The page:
In October 2023, the High Court upheld a decision of the Insolvency and Companies Court (“ICC”) that a bonus clawback provision was not a restraint of trade.

Mr Steel gave notice to terminate his employment after his discretionary bonus was paid, and then appealed to retain his bonus on the basis that he considered the bonus clawback provisions to be an unreasonable restraint of trade and/or a penalty clause.

Trainee solicitor Brogan Pennington reviews the decision in Steel v Spencer Road LLP.


Background to the case

The claimant, Mr Steel, had worked at global executive search firm Omerta since 2015. He was paid an annual salary of £65,000 but normally received a bonus larger than his basic salary – in January 2022, for example, he received a bonus of £187,500. Mr Steel’s contract stipulated that his bonus was dependent on his continued employment for three months from the date of the bonus payment, and him not having given or been given notice on the payment date.

Despite that condition of the bonus award, Mr Steel resigned in February 2022 and his employment ended in May 2022.

In response to Mr Steel’s resignation within three months of receiving his bonus, Omerta sought repayment of the full bonus relying on the clawback provisions in his contract. Mr Steel refused to repay the bonus and Omerta served a statutory demand for repayment of the full amount plus the legal fees they had incurred.


ICC findings

Mr Steel disputed the debt and applied to the ICC to set aside the statutory demand. He argued the clawback provision in his contract operated as a restraint of trade, and/or was a penalty clause and therefore unenforceable.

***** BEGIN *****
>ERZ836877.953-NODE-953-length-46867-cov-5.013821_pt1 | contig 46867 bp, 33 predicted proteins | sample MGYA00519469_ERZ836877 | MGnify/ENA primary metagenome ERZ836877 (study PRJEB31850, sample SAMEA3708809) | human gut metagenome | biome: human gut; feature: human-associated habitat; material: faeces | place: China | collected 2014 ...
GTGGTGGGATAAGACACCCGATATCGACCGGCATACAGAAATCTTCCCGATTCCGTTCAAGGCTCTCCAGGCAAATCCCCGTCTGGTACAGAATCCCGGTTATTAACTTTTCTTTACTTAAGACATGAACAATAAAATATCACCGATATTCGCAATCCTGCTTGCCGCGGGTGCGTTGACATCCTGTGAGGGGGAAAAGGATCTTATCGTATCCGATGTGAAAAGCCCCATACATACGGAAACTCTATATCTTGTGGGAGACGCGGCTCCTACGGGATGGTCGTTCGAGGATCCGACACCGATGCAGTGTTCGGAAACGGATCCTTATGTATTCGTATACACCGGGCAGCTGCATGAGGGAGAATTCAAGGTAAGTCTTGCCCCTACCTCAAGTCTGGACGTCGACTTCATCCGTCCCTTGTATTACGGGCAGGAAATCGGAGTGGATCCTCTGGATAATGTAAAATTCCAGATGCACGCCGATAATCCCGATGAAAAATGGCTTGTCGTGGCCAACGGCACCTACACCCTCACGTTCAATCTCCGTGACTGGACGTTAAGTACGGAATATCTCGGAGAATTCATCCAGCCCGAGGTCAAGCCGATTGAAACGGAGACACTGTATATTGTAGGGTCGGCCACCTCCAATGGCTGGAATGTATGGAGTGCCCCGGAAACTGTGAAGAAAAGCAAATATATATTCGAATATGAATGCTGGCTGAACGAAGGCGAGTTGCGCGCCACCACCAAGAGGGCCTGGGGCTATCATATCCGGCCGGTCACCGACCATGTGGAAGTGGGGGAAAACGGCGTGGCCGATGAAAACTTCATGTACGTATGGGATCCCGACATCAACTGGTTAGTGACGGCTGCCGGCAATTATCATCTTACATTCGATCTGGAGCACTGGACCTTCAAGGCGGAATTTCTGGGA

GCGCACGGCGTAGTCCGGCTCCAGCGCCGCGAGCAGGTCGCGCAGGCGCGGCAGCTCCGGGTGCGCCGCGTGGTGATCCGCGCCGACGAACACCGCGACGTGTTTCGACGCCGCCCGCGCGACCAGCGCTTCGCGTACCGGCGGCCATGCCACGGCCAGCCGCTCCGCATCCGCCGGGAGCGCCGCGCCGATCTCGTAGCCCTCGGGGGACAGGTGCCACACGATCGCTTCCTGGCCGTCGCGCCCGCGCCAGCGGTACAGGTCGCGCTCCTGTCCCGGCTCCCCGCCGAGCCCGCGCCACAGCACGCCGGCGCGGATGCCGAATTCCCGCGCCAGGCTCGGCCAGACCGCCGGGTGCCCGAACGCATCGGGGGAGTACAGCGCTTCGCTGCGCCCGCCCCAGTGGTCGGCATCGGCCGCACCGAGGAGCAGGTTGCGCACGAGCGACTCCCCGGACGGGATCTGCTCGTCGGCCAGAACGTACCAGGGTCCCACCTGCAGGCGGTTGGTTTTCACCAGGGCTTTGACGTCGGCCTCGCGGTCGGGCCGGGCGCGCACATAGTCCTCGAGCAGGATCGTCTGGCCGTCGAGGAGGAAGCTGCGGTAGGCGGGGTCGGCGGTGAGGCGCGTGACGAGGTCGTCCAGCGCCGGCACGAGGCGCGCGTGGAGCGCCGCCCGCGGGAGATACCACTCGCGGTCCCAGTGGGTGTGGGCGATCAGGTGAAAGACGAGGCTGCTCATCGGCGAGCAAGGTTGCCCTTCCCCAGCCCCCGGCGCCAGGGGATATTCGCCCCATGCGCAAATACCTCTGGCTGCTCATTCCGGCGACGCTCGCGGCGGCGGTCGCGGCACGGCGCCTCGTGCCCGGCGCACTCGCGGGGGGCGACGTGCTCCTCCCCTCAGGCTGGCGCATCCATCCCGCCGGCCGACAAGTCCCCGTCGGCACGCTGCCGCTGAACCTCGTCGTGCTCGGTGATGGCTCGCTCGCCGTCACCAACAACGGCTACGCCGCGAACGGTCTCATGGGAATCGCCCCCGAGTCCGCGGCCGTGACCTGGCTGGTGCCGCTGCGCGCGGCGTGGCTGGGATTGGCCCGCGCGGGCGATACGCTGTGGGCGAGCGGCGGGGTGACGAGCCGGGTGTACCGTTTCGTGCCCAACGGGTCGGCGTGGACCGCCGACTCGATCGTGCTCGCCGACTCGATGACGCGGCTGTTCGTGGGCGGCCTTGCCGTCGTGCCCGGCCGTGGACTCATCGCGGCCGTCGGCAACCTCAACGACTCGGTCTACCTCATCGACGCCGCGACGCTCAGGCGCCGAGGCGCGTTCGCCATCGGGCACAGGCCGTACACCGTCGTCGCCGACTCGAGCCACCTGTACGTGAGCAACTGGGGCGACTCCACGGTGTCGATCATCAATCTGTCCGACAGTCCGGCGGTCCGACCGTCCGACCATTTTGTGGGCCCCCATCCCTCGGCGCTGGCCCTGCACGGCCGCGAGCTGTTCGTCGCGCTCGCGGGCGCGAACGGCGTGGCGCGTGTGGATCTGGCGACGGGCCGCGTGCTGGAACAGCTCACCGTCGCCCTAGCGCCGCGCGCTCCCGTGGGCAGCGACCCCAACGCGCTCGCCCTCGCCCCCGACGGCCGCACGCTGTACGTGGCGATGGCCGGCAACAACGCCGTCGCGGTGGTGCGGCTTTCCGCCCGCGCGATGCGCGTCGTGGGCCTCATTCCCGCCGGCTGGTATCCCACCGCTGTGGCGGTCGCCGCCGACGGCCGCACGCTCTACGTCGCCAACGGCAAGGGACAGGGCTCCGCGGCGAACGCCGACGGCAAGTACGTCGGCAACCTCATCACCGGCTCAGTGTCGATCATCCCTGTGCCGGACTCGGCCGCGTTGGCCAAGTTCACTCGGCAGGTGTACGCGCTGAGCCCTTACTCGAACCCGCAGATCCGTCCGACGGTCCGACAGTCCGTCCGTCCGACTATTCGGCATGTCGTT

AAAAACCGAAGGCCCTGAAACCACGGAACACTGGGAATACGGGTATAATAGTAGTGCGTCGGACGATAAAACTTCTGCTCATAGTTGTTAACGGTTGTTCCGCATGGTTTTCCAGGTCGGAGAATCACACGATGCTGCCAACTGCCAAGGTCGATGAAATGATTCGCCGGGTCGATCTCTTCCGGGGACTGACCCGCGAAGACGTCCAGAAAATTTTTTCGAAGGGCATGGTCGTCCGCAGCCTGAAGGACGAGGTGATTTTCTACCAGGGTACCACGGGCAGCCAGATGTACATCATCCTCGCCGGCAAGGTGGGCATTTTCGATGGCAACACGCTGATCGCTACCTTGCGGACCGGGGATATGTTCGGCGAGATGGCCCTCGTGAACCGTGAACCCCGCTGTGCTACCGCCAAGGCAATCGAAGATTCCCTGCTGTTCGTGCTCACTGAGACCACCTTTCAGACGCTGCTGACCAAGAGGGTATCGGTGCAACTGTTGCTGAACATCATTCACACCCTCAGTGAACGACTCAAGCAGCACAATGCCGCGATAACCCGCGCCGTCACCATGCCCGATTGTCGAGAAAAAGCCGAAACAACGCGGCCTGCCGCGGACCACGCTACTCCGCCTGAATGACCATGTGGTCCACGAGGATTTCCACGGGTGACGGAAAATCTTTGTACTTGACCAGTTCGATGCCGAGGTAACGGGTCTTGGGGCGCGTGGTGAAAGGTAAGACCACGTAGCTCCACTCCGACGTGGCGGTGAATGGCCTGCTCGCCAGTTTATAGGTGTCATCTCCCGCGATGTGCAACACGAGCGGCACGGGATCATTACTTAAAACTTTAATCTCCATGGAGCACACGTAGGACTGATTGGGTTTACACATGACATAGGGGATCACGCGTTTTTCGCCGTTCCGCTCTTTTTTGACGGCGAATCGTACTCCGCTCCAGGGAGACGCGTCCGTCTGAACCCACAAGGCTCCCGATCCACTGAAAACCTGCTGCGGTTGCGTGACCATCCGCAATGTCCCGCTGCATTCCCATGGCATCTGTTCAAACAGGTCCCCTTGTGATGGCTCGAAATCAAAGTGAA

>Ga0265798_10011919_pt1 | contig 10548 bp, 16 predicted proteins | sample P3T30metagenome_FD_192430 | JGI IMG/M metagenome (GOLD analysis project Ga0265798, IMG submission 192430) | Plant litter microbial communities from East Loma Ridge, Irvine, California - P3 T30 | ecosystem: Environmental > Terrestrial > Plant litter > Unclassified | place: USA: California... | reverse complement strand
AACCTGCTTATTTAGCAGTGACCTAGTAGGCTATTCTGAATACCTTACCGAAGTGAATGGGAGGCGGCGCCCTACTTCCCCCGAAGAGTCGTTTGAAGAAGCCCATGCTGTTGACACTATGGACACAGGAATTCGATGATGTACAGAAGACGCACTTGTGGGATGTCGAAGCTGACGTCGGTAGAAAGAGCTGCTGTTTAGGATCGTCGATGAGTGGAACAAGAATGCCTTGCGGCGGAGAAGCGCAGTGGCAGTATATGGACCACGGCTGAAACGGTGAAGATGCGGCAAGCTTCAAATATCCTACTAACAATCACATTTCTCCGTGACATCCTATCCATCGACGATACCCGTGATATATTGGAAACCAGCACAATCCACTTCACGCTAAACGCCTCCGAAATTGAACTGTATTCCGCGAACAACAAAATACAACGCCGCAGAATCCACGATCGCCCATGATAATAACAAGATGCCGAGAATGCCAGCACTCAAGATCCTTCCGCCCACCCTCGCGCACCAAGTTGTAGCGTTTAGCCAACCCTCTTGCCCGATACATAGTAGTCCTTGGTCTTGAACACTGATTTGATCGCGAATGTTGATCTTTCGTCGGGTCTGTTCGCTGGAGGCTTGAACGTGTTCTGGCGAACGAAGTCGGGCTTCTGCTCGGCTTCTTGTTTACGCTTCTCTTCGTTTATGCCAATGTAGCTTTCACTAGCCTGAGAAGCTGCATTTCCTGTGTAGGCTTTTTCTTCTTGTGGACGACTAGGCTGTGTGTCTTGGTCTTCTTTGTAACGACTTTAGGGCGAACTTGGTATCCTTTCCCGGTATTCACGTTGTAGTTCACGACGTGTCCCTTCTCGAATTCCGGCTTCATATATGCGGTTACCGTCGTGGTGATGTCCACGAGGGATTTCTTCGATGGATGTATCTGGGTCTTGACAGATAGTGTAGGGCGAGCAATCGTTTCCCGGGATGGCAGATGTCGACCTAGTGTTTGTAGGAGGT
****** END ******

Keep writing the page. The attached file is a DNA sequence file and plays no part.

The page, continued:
Relying on the decision in Tullet Prebon v BGC Brokers, the ICC decided that the clawback provision did not prevent Mr Steel finding new employment or working elsewhere and so it could not be a restraint of trade. The argument that the clawback provision was a penalty clause also failed.

Mr Steel repaid the bonus but appealed to the High Court against the ICC’s decision that the clawback clause was not a restraint of trade.


High Court appeal

The ICC’s was upheld by the High Court.

Although the bonus clawback clause in Mr Steel’s contract disincentivised him from leaving his employment for three months, it did not impose a duty on him not to compete with Omerta. The court ruled that it did not matter for the purposes of analysing the clawback clause that his employment contract contained post-termination covenants.

Why would a claimant go to these lengths? We can assume that Mr Steel’s new employer post-Omerta insisted he should leave his employment before his entitlement to the bonus award had crystallised – otherwise why take the risk of having to repay a substantial bonus award? Ultimately, Mr Steel’s decision to leave early and then litigate the issue proved costly.



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